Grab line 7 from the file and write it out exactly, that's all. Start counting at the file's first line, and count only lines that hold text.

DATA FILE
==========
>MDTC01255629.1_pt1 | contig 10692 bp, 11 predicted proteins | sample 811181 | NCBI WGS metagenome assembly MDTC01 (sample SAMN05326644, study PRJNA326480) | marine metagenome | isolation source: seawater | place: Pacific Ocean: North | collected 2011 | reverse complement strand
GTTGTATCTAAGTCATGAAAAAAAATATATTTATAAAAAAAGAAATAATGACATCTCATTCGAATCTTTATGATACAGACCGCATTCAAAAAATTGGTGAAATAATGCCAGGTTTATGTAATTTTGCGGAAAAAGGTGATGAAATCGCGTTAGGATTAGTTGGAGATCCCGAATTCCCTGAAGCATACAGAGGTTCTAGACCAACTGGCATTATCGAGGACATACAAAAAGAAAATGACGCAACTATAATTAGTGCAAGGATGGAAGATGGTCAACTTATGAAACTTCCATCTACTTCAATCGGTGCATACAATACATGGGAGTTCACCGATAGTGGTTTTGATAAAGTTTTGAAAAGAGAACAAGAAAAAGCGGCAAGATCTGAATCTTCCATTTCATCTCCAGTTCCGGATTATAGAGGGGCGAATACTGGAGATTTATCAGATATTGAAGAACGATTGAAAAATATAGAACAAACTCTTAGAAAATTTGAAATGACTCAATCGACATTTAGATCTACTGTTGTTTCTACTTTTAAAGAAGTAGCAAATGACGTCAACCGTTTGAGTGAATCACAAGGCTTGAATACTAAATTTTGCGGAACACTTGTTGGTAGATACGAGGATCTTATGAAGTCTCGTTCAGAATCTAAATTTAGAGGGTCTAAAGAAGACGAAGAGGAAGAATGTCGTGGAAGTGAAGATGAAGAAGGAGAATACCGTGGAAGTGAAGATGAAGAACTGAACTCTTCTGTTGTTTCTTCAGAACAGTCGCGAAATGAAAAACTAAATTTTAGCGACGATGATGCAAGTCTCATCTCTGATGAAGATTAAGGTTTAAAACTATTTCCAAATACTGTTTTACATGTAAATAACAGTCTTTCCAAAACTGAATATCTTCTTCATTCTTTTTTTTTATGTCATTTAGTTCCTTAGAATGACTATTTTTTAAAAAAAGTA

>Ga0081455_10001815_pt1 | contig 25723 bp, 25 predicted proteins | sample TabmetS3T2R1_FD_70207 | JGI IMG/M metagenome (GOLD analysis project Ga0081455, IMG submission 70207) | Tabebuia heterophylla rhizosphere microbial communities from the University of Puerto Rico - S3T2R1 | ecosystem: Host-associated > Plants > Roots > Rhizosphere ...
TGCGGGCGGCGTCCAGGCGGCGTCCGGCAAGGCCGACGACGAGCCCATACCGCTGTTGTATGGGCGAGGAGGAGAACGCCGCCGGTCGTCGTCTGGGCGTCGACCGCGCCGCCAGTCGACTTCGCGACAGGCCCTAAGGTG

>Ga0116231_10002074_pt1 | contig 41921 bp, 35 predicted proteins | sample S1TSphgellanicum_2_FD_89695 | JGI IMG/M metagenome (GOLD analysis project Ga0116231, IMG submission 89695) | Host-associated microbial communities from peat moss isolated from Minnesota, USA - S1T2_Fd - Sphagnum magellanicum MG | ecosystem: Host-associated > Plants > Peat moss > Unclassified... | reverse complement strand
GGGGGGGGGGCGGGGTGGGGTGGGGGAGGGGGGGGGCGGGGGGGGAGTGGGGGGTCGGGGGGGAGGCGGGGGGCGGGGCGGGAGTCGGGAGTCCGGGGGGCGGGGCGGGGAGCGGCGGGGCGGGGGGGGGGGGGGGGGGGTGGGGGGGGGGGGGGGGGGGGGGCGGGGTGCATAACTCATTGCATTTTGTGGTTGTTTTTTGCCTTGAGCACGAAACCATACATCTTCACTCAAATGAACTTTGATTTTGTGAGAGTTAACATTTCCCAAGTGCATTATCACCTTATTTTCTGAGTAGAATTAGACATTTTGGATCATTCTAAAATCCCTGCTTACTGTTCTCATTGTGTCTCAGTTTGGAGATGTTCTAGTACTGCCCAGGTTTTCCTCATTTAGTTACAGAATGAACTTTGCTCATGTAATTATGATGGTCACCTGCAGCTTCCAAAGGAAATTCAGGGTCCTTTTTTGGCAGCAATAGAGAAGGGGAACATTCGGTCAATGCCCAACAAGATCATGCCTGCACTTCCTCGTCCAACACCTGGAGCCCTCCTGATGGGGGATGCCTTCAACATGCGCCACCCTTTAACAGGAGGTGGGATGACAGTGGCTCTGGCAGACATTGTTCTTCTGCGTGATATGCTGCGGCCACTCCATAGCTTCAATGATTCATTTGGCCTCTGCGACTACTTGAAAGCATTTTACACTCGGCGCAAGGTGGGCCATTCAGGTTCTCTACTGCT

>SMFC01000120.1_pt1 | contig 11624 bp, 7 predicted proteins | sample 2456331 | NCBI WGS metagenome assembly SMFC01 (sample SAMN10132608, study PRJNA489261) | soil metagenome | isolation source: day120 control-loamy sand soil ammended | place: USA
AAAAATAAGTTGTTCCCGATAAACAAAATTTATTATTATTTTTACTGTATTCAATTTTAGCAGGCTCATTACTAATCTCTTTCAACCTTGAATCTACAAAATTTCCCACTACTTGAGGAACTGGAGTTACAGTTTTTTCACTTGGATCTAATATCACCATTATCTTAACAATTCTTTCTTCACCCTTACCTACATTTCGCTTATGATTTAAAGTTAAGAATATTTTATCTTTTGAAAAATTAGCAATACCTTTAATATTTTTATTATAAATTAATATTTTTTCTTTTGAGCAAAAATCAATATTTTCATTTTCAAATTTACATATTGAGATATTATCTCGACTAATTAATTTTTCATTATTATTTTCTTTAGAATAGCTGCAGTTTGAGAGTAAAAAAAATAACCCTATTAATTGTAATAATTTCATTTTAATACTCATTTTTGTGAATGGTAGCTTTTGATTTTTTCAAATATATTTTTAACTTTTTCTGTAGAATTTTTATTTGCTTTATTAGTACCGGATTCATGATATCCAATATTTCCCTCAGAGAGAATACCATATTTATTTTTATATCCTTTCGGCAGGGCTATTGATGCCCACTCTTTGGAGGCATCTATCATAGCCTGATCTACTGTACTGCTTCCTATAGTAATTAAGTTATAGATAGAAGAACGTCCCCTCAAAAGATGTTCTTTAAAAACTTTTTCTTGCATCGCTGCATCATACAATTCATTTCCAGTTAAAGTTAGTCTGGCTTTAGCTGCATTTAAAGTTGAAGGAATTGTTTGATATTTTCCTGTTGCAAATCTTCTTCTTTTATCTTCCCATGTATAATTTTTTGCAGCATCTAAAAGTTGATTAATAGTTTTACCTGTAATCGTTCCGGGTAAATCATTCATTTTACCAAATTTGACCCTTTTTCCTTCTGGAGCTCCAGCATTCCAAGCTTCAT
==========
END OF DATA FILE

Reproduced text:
>SMFC01000120.1_pt1 | contig 11624 bp, 7 predicted proteins | sample 2456331 | NCBI WGS metagenome assembly SMFC01 (sample SAMN10132608, study PRJNA489261) | soil metagenome | isolation source: day120 control-loamy sand soil ammended | place: USA